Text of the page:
How to Lead a Change Management Process

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What is Change Management?

Change management is an umbrella term that covers all types of processes implemented to prepare and support organizational change. These range from methodologies applied to resources, business processes, budget allocations and other operational aspects of a project. Change management in the context of project management often refers to a change control process when working on a project. That is, the process of changes in scope to a project are formally introduced and approved as a change management system.

Change management isn’t solely about projects and organizations. You’re preparing, equipping and supporting team members, real people, to adopt change. This drives the organizational success of the project. Yes, while change can happen anywhere and at any time, and people’s responses can vary, change management offers a structured method that can reign in the chaos and control your project. But it takes a strong leader to manage that change

One thing is certain: change is going to happen. It’s an inevitable fact of any team or project and, therefore, an aspect of any project that must be planned for. To best plan and respond to change, first a clear definition of change management must be understood.

Different Types of Change Management

To first wrap your head around change management models, it’s important to distinguish change as occurring in three distinct categories. By breaking the large subject of change into small subsets of change it immediately becomes more manageable.

  1. Individual Change Management: People are the root of all change. You can change systems and procedures, but if you don’t address the human in the room, then you’re not changing anything. To get people to change, you must know your subject. What do they need to hear to become open to change? How and when should training be offered to help them with the transition? The tools of this trade are psychological; even neuroscience can help with finding the right angle to steer a person from one behavior to another more productive one.
  2. Organizational Change Management: While the people on your team are the core target to effect change, there are also larger, more organizational issues you must address if you want to create real change in a project. To do so requires first identifying the groups that require change and how they must change. Then, create a plan that addresses these components of the project, which includes making everyone aware of the change, leading that change through coaching or some other method like training, and then driving that change in congress with the management of the whole project.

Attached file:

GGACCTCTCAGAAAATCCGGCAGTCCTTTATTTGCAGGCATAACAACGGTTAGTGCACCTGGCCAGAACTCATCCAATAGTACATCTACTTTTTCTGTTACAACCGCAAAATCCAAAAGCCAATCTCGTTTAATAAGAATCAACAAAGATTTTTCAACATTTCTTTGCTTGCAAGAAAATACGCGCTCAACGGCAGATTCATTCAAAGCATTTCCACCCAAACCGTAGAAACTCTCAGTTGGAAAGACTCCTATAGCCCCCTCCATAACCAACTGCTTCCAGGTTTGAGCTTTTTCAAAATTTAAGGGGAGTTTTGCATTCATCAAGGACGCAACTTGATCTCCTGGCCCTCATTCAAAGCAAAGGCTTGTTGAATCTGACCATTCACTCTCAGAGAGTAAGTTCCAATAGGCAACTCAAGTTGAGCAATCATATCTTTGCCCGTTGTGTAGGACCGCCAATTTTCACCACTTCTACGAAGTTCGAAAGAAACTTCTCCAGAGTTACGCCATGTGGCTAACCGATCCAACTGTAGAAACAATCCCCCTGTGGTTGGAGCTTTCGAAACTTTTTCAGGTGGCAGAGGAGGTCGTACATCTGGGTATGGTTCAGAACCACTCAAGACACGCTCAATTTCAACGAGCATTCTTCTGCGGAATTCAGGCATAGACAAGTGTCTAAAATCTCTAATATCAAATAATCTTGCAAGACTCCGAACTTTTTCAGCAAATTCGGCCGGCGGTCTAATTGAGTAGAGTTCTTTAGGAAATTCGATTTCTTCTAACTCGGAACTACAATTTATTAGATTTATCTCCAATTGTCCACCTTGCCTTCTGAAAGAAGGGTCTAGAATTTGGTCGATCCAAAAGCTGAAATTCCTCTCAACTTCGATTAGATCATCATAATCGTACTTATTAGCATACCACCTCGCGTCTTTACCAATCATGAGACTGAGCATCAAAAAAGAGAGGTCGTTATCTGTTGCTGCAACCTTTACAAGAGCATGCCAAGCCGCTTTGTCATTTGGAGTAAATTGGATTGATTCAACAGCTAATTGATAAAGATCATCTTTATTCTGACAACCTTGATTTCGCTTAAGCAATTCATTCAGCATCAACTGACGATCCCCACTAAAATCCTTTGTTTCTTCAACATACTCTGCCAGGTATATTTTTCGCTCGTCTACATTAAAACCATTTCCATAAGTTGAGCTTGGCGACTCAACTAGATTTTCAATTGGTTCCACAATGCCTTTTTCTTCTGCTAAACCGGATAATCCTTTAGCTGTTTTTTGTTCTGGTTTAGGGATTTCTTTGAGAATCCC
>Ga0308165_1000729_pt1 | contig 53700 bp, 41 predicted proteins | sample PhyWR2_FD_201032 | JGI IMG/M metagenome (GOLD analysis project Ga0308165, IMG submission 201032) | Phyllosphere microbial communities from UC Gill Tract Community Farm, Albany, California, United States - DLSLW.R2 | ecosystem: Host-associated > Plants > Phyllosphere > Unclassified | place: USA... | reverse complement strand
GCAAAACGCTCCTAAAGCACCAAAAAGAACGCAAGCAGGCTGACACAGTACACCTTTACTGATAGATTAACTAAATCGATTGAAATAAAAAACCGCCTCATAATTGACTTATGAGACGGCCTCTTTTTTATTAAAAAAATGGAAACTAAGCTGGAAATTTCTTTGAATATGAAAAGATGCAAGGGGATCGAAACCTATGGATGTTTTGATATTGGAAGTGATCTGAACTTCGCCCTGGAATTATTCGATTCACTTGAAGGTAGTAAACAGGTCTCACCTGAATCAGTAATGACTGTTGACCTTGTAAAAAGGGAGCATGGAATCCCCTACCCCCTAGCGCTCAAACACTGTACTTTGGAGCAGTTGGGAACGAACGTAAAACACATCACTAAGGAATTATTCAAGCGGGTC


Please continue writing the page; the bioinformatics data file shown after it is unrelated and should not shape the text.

3. Enterprise Change Management: Taking a step up from the organizational change is to address the entire enterprise. It’s basically taking change management writ large to encompass all aspects of an organization, meaning roles, structure, process, projects, leadership, etc. By approaching change on the macro-level you’re more likely to implement change on the micro-level, as a strategic engagement with change has been applied to the very workings of the organization. It creates a nimbler organization, able to stay flexible and adapt quickly to changes as they occur.

Using the Triple Constraint to Manage Change

Another way to understand change management on projects is through the triple constraint. The triple constraint is what is referred to as the process of managing scope, budget and quality on a project to bring it in successfully. Simply put, that means completing your project on time, within budget and to the standards assigned by its stakeholders, customers or sponsors.

Change management, therefore, is the process of controlling the triple constraint on your project whenever changes are introduced to your project management plan. In that document you detailed the time management, scope management, budget, quality, risk, issues and other plans, all of which influence your change management plan.

Part of change management is then monitoring the triple constraint and being able to quickly identify when there are anomalies. When there are changes, you must have a plan in place to not only identify them but have a point person in charge of following through on resolving the issue before it becomes a problem that can threaten the project.

 

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To keep track of the triple constraint you must have an integrated change control throughout the project. That includes a process of reviewing, analyzing and approving change requests as they come in. These must be handled quickly. If they are not attended to immediately there is likely going to be an impact on the project that can send it off-track.

When managing the triple constraint, you’re reviewing, analyzing and approving to maintain the baseline of your project. That doesn’t mean the baseline doesn’t change. In fact, sometimes it’s critical that you re-baseline the project. When changes are approved formally through the change control board, you have the authority to do this.

Finally, with the triple constraint, as changes occur, you need to coordinate them across the project, as they might impact other teams or vendors or different parts of the organization. Therefore, it’s also crucial to formally document the changes every step of the way. This creates an historical record that can help when future projects experience similar events.